62. Unless you are getting something great for going up, I’d sell it for the $700,000 and buy a new one. Yesterday I went out to a house that was purchased for about $300,000 and a second floor was put on.  We will be listing it for about $850,000. The second floor picked up an awesome view from the master suite and a deck. The footprint of the main floor was expanded the same amount as the addition to the second floor.

    If you will still have 4 bedrooms down and the main floor will look the same when you are finished, and there’s nothing gained by going up (like view) except another bedroom, better to sell it and get a house with 1,500 or so on the main level with no bedrooms on the main level, and a full second floor with 4 bedrooms up.

    The second floor access from a house built as a 2 story is most often better than when one is added. My house had a second floor added. It would have been worth a lot more if they tore it down and built a new house on this lot. Still the second floor master suite has an awesome view, and I love it. So going up is worth it if it captures a view.


  64. Hi – I have been renting a 1000 sq foot rambler in Redmond for 3 years and am considering buying it. It’s close to Microsoft (Rose Hill/
    Bride Trails) and is on a big lot. The house is pretty dated and to have a modern floorplan would require gutting it and/or adding on. I would love to have a master suite (it’s currently 3/1 and 1000 sq ft – you do the math!) but I think it would take much more than that to get this house up to high resale standards and recoup renovation money. Specifically, if I added a second story, the kitchen, living room and three bedrooms downstairs would still be too small. I think if someone with big bucks bought it they’d just tear down the house and build a McMansion.

    Should I just plan on living with things how they are for 5 – 10 years and then either resell or subdivide the land? It seems like a renovation would cost much more than I can afford right now on top of buying the house (I’ll be lucky if I can swing that but figure since I already live here and we can do the transaction without a bunch of agent fees it would be a bargain).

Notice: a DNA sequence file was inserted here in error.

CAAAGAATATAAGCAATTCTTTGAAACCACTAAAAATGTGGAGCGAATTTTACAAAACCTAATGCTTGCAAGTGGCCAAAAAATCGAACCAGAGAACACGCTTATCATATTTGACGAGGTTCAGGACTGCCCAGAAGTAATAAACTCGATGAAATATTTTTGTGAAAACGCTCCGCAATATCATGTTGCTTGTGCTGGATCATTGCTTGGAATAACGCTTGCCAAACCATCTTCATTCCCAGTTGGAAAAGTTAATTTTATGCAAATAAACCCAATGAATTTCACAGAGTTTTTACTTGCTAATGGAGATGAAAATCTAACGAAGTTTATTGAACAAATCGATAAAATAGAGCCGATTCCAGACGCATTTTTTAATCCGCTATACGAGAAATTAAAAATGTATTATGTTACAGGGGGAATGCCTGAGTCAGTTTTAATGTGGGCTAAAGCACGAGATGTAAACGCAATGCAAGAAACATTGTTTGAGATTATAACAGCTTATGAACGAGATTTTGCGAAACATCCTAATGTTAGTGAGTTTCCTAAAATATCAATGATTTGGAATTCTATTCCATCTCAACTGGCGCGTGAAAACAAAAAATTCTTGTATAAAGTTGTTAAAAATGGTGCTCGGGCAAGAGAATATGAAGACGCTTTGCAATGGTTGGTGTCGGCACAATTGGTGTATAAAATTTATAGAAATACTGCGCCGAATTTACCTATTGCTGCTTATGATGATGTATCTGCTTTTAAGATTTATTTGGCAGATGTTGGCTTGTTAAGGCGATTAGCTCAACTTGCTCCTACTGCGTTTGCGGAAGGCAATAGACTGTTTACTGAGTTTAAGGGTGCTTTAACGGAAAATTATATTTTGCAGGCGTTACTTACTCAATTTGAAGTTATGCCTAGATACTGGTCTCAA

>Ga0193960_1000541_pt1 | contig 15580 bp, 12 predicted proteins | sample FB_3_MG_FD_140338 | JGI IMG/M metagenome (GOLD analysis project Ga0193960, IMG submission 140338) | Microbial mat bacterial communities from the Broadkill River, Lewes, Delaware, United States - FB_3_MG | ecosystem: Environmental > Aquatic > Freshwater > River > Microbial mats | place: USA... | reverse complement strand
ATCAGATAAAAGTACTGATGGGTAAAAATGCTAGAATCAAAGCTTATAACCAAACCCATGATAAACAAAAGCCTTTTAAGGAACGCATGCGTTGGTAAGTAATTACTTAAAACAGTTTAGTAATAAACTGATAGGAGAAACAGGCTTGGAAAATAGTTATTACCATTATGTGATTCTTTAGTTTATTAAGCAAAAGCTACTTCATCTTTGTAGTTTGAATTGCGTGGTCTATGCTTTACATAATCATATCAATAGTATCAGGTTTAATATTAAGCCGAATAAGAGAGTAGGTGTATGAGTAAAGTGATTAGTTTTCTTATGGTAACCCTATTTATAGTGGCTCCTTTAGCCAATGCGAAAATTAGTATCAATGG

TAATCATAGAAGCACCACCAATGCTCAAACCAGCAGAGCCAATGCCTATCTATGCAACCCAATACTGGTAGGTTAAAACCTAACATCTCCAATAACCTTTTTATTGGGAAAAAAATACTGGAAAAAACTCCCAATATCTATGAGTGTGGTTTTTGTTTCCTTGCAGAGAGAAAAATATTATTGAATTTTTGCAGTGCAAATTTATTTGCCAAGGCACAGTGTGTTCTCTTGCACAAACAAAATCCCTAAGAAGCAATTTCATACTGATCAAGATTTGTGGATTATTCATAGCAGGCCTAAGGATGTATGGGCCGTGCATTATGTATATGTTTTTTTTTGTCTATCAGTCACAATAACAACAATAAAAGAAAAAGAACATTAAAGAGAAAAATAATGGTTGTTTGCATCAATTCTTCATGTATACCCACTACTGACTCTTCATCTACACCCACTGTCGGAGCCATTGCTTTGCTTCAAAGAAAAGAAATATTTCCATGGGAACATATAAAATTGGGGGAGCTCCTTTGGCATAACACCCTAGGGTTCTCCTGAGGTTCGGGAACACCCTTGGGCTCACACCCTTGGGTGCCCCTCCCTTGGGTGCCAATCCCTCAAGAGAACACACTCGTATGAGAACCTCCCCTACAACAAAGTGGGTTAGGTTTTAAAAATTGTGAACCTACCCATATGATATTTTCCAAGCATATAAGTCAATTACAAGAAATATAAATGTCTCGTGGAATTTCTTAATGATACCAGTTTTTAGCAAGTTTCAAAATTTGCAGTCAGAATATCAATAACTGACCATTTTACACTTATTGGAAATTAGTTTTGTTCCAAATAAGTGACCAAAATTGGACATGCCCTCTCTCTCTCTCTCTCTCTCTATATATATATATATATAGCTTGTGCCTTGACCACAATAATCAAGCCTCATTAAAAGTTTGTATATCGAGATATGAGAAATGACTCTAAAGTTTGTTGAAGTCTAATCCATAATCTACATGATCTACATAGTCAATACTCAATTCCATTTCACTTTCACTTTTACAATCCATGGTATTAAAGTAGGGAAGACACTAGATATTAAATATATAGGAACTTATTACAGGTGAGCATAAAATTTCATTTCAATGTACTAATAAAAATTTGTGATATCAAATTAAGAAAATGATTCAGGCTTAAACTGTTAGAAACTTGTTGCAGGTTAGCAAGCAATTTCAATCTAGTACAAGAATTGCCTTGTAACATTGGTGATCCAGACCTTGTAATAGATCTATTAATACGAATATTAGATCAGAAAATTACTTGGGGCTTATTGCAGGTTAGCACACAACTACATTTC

My other option of course would be to keep renting – I could take the money I’d save by not paying a mortgage, interest (yes I know I’d get some back in taxes but still…_), property taxes, insurance, upkeep, etc and invest in stocks… seems like real estate would be a better investment in my neighborhood though, right?

  65. It’s a very close call between renting and buying it and depends on the specifics. No fees doesn’t always mean great deal, for sure. Given its obsolete floor plan, how close to assessed value can you get it? 1.2X would be a deal, probably.

    Subdividing is easier said than done. Not all big lots can be subdivided, though I’m seeing one insane shortplat over in Bridal Trails Bellevue that you have to see to believe! Not sure HOW that one got through the approval process.

    I pass by there all the time. If you email me the address I’d be happy to give you a more specific opinion since you’re so close. My office is at the end of Bridal Trails-Bellevue and I drive back and forth between Kirkland and there every day.

    It will be more like if you can buy it for X then buy it; for more than that then rent it. As to adding a second floor…not likely a good investment. Better to add a master bedroom and bath on the main floor and keep it a one story. Though I have a story about a tear down that just sold off market in Bridal Trails for a million dollars. Big rambler. So if the value is close to the lot value, could be better to buy and put nothing into it. Depends on exactly where it is.